Jabeer Butt, deputy chief executive at the Race Equality Foundation said the report is “a welcome contribution to the research and practice guidance surrounding dementia, and its focus on black and minority ethnic communities is timely, considering the increasing number of black and minority ethnic people in the UK who are now over the age of 65.”

Caroline Abrahams charity director at Age UK said: “Health and social care providers must be able to meet the needs of our increasingly ethnically and culturally diverse ageing population. We welcome the new research by the Race Equality Foundation and its focus on dementia in black and minority ethnic communities, and we were pleased to join with them in putting on an event and in producing the learning report.

“Raising awareness and ensuring that dementia care and support services – including those provided by voluntary organisations such as local Age UKs – are culturally appropriate, accessible and fully inclusive of older people from black and minority ethnic communities, their carers and families, is vital if we are to meet the needs of us all as we get older”.

10.19am At today’s G8 dementia summit, Alzheimer’s Society chief executive Jeremy Hughes will pledge to spend at least £100m on dementia research in the next decade.

This additional research funding will be used to try and drive forward research into the prevention and cure of Alzheimer’s disease and other forms of dementia, but also into the best form of treatment and support for those facing the daily challenges of living with dementia today.

Jeremy Hughes chief executive of Alzheimer’s Society said: “For the past forty years Alzheimer’s Society has led the fight against dementia. We are pushing the boundaries to bring life-changing research to prevent, care and ultimately cure dementia closer to people with the condition, but we can’t do this alone. We urge governments and organisations worldwide to collaborate, think long-term and make meaningful promises to combat dementia now.”

10.06am The Economic and Social Research Council has announced that, along with the National Institute for Health Research (NIHR) it will be awarding £20m to six research projects with the aim of increasing understanding of dementia.

The research will look at how better to prevent dementia, and improve the quality of life of those with dementia and their carers.

There are currently 44 million people in the world living with dementia, and by 2050 this number is set to treble to 135 million.

“Dementia is a major challenge for our society, and it is imperative to develop an understanding of the needs of those with dementia, their families and the communities they live in,” ESRC chief executive Paul Boyle commented.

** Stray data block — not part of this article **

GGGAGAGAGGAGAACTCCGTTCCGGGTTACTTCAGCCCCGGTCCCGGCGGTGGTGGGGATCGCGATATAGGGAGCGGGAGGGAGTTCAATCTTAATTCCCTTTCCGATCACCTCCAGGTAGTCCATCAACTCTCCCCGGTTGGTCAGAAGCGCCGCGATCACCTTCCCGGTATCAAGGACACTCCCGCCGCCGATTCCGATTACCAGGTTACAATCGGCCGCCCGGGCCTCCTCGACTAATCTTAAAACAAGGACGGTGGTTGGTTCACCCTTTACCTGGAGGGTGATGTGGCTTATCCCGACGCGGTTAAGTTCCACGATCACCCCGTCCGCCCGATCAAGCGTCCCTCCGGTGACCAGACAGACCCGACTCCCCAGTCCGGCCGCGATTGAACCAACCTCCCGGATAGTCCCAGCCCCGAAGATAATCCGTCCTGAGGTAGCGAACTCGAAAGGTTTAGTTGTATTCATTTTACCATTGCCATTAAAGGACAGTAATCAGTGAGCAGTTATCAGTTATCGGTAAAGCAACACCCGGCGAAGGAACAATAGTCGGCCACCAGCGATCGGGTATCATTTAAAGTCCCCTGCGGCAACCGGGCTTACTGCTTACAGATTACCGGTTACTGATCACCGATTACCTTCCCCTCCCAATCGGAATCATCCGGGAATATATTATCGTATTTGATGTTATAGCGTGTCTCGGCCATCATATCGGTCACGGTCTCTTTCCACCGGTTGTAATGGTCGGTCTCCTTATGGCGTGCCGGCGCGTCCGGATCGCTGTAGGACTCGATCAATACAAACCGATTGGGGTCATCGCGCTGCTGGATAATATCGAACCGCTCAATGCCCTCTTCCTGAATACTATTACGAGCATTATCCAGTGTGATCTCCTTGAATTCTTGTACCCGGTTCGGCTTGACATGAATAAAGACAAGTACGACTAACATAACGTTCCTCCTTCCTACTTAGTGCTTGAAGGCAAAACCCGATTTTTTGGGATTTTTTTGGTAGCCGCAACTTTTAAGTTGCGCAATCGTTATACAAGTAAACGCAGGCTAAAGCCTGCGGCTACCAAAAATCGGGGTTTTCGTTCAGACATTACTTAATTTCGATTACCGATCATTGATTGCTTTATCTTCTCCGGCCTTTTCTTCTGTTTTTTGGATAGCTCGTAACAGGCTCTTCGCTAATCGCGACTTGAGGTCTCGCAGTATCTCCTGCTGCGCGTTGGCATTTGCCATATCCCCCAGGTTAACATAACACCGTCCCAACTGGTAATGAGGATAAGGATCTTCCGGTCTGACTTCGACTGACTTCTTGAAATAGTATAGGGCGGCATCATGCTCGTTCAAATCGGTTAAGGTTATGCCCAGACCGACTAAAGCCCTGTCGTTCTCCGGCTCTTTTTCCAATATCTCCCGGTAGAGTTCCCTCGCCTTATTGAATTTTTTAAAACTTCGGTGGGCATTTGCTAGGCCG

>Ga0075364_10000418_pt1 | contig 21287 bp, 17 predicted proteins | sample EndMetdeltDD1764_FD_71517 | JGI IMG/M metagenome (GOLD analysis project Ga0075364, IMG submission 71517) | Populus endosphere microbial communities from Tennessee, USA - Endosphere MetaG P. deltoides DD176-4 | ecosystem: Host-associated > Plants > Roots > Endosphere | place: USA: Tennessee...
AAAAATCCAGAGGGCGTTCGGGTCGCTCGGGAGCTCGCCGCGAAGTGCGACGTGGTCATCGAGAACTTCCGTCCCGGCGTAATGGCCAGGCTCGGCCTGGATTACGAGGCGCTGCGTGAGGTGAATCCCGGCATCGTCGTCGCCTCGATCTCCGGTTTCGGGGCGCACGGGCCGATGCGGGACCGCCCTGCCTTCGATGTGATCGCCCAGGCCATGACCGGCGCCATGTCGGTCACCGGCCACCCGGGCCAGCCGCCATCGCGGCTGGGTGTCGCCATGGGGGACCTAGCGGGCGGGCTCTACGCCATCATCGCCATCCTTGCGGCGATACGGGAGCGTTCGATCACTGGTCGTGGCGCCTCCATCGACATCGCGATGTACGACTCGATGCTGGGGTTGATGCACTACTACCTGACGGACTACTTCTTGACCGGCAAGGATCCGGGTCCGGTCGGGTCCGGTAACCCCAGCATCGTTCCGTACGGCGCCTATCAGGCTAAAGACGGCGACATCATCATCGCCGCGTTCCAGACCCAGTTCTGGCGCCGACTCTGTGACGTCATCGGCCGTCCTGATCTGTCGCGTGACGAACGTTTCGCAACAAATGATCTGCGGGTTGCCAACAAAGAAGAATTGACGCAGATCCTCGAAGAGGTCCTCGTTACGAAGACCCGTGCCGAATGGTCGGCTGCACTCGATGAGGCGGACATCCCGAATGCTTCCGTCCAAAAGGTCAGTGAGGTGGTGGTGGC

“These six funded projects will provide much-needed evidence for changes in future health and social care policy, as well as practical guidance for charities and third sector organisations working with sufferers of dementia,” he added.

9.51am The Care Quality Commission has announced today that it will be carrying out a national review of dementia care. 150 care homes and acute hospitals will be inspected to review how people with dementia are cared for in England.

The teams will assess what is working well and what needs improvement. This announcement coincides with the G8 summit on dementia taking place today.

David Behan chief executive of the CQC said: “There is a real need to explore why people with dementia may not be receiving high quality care, as well as how the different services work together.

“This is the first time that CQC has undertaken a review, which specifically looks at the care services that people with dementia use and rely on. It will address the key issues that these people face, such as why admissions to hospital from care homes are higher for people who have dementia compared to those who do not have the condition.”

7.00am Good morning and welcome to HSJ Live. Clare Gerada, former chair of the Royal College of General Practioners, says general practice offers the corporate world a great equal opportunity model, with its flexible working patterns, career breaks, mentorship and return-to-work schemes.

She criticises quotas as means by which women can rise to leadership positions in the workplace.

“How naive to think that quotas will cause anything but resentment if leaders are seen as being in their positions by default. All around the globe, brilliant women are at the top, or rising to the top, of their professions on merit, not as a result of quotas,” she argues.